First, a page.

The appellee contends that the appellant is estopped from setting up the unconstitutionality of section 23. A person may waive his own personal, individual right to question the constitutionality of a statute or may be estopped to assert such right. Such an estoppel is based upon the prevention of a fraudulent result if one were permitted to dispute the existence of a state of facts which he has induced another to believe in and act upon. Before it can be invoked to the aid of the litigant it must appear that the person against whom it is invoked has by his words or conduct caused the litigant to believe in the existence of a certain state of things and induced him to act upon that belief. (Sutter v. People’s Gas Light Co. 284 Ill. 634.) In Holcomb v. Boynton, 151 Ill. 294, it was said: “It is a novel idea in the law of estoppel that the doctrine should be applied to a person who has been guilty of no fraud, simply because under a misapprehension of. the law he has treated as legal and valid an act void and open to the inspection of all.” In Washingtonian Home v. City of Chicago, 157 Ill. 414, the court said: “An estoppel by matter in pais may be defined as an indisputable admission, arising from the circumstances, that the party claiming the benefit of it has, while acting in good faith, been induced by the voluntary, intelligent action of the party against whom it is alleged to change his position.”

*477“It is well settled as a general proposition, subject to certain exceptions not necessary to be here noted, that where a party has availed himself, for his benefit, of an unconstitutional law, he cannot in a subsequent litigation with others not in that position aver its unconstitutionality as a defense, although such unconstitutionality may have been pronounced by a competent judicial tribunal in another suit. In such cases the principle of estoppel applies with full force and conclusive effect.” (Daniels v. Tearney, 102 U. S. 415.) In that case a convention of the State of Virginia passed an ordinance in April, 1861, which declared that thereafter no execution (except in favor of the commonwealth and against non-residents) should be issued, and that where executions were in the hands of the officer, whether levied or not, if the debtors should offer bond and security for the payment of the debt, interest and costs, when the operation of the ordinance should cease the property should be restored and the bond should be returned as in the case of a forthcoming bond and should be a lien on the realty of the obligors. If the debtor offered no bond his property was to be appraised by three freeholders at its value on the 6th of November, i860, and unless the property would sell for the amount of the valuation it should be restored to the debtor without lien. A bond was executed by the defendants on June 1, 1861, by which they bound themselves to pay the plaintiff $1597.18, subject to the condition that whereas, on the 25th of March, 1861, a writ of fieri facias was issued from the clerk’s office in the name of Colin C. Porter against Benjamin F. Daniels for $747.92, with interest from the second day of January, i860, until paid, and $31.97 costs; if, therefore, the said B. F. Daniels should pay the debt, interest and costs, when the operation of the ordinance before mentioned should cease then the obligation to be void, otherwise to be in full force. It was averred that the operation of the ordinance had long since ceased, and yet the defendant, though *478often requested so to do, had not paid the said sums of money nor any part thereof, whereby an action had accrued, etc. The defense was that the ordinance was in violation of the constitution of the United States, and it was held that the ordinance was unconstitutional, but that the defendants having voluntarily entered into the bond and the principal having enjoyed the benefit of the stay of execution which it was intended to secure, the obligors in the bond could not, when a suit was brought after the expiration of the stay and a breach of the bond, raise the question of its validity but were estopped from availing themselves of such a defense.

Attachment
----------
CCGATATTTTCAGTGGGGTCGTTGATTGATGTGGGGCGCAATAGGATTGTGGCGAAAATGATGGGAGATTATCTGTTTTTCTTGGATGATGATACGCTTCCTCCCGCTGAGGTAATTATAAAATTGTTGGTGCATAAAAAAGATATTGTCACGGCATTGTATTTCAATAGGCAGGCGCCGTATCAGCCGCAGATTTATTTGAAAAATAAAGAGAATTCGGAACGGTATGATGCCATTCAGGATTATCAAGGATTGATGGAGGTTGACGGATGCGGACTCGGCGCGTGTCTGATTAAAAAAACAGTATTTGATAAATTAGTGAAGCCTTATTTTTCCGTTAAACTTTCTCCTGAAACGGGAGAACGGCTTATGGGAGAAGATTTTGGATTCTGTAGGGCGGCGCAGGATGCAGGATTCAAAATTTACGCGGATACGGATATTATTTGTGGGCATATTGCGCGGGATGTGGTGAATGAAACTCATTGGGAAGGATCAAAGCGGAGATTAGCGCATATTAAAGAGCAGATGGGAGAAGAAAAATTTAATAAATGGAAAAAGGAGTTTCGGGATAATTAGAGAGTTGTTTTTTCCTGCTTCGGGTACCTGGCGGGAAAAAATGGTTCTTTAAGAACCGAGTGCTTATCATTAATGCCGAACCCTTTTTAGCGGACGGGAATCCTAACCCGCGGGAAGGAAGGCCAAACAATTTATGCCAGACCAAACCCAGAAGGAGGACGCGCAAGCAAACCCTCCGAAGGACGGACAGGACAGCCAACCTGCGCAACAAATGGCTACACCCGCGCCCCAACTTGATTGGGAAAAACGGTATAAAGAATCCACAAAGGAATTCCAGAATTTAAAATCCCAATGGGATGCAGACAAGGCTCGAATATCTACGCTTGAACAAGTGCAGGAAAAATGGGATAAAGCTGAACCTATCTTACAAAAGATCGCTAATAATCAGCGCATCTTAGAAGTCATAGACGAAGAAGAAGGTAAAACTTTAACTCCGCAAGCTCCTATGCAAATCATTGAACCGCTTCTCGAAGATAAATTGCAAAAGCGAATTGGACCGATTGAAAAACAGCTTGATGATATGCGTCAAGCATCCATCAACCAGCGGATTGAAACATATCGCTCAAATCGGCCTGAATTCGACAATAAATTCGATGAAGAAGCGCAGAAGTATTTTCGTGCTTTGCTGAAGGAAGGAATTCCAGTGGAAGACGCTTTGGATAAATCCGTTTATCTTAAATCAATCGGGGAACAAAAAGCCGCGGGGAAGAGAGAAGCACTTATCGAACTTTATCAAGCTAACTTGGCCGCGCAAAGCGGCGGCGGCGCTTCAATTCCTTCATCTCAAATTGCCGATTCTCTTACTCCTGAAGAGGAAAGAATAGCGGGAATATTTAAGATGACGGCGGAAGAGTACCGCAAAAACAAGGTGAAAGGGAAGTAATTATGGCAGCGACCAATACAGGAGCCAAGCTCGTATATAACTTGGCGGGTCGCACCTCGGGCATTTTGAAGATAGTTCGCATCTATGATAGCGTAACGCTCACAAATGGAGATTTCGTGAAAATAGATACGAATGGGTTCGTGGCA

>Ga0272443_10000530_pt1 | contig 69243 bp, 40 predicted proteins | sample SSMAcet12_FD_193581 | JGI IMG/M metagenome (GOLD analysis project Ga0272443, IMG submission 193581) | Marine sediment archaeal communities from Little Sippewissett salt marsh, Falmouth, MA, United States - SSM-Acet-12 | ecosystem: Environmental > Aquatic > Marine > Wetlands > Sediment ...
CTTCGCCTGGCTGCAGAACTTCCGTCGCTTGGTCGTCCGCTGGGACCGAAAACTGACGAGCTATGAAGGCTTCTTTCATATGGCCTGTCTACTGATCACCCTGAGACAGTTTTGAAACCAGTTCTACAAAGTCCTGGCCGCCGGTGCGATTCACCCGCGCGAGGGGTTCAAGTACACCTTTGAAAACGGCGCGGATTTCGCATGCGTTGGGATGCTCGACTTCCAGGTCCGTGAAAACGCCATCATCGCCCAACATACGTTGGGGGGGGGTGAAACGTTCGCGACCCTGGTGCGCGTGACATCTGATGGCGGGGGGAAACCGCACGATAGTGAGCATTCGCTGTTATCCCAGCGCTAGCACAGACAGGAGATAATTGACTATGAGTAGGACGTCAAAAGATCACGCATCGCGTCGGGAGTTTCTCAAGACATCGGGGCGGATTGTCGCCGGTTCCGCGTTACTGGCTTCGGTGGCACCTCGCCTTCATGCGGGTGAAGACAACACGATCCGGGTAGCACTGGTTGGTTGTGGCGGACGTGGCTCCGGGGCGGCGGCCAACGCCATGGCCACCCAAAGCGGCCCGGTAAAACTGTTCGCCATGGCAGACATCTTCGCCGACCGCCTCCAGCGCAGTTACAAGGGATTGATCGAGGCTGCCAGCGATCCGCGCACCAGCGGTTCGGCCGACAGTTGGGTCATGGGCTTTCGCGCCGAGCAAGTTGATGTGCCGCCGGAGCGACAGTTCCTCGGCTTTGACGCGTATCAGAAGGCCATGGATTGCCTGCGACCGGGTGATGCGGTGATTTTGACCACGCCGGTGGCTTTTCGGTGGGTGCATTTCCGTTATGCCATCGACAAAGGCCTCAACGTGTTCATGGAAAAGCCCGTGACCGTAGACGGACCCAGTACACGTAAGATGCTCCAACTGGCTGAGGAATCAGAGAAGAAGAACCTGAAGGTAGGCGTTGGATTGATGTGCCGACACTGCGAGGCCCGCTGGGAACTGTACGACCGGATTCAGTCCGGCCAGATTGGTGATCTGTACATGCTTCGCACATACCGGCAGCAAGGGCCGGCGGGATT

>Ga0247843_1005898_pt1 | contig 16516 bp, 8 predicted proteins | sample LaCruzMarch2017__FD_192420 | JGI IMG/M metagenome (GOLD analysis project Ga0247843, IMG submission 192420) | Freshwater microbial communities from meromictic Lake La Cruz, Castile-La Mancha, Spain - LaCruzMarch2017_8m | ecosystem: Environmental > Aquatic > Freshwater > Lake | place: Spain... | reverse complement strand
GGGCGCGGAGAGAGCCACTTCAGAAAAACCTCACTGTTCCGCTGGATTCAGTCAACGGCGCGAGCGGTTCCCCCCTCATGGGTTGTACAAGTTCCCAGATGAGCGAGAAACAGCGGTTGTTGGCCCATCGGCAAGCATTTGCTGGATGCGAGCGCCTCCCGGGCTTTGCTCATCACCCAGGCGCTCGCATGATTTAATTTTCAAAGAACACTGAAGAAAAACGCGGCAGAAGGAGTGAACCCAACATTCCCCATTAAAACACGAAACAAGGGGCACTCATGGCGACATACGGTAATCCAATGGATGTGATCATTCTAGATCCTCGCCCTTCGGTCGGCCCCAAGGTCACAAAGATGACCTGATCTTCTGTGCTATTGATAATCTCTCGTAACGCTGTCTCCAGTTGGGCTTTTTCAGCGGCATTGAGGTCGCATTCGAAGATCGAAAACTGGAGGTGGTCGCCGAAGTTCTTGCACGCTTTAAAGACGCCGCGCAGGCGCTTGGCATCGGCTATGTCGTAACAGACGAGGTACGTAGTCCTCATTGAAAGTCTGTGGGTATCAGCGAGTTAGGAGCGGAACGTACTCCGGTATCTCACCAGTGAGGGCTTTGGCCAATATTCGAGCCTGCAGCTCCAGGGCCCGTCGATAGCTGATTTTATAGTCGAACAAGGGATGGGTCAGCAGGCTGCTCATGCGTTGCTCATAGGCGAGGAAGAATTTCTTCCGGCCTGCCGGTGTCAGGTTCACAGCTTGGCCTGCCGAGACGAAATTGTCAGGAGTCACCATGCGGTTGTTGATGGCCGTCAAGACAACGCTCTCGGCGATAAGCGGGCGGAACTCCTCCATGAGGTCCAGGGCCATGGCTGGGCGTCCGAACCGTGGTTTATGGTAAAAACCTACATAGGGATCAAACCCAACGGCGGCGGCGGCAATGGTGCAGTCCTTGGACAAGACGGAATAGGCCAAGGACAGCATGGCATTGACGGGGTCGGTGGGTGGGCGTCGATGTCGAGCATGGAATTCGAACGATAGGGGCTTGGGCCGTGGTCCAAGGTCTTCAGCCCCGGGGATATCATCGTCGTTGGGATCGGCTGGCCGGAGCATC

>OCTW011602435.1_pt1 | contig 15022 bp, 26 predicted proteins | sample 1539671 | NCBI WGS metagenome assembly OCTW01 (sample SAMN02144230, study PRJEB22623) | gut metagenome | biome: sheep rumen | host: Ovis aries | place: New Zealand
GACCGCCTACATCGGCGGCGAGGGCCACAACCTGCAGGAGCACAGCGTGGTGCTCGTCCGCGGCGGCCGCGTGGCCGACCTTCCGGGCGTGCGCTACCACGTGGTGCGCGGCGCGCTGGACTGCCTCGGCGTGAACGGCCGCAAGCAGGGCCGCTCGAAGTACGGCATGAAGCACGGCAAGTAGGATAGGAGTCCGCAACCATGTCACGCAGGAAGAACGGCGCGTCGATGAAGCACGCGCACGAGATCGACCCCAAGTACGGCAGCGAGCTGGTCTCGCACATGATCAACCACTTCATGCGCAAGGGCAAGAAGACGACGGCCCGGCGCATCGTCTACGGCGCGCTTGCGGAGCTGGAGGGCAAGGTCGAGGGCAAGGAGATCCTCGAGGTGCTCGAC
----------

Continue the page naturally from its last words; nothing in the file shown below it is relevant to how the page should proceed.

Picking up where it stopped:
In United States v. Tingey, 5 Pet. 115, a suit was brought against the defendant as surety upon the bond of a purser in the United States navy. One plea of the defendant alleged that an act of Congress of May 13, 1812, required that pursers of the navy should be appointed by the President and confirmed by the senate, and after the first of the next May no person should act in the character of purser who should not have been first nominated and appointed, excepting persons on distant service, and every person before entering upon the duties of his office should give bond, with two or more sufficient sureties, in the sum of $10,000, conditioned faithfully to perform the duties of purser in the navy of the United States; that after the passing of this act, and before the day of the date of the execution of the bond, the navy department of the United States caused the bond to be prepared and transmitted to the principal in the bond, and required and demanded of him that it should be executed by him, with two sufficient sureties, before he should be permitted to remain in the office and receive the pay and emoluments attached to said office; and it was further alleged that the condition of the bond was wholly variant and different from the condition which by law ought to have been required and varied and enlarged the duties and responsibilities of the principal *479and his sureties, and was under color and pretense of the act of Congress and under color of office required and extorted from the principal in the bond, and from the defendant as his surety. The Supreme Court held the plea to be good. Its substance was that the bond, with the condition variant from that prescribed by law, was under color of office extorted from the principal and his sureties, contrary to the statute, by the Secretary of the Navy as a condition of the principal remaining in the office of purser and receiving its emoluments. It was said there was no pretense to say that it was a bond voluntarily given, or that, though different from the form prescribed by the statute, it was received and executed without objection. It was demanded of the party upon the peril of losing his office. It was extorted under color of office, against the requisitions of the statute. It was plainly an illegal bond, for no officer of the government has a right, by color of his office, to require from any subordinate officer, as a condition of holding office, that he should execute a bond with a condition different from that prescribed by law. That would be not to execute but to supersede the requisitions of law.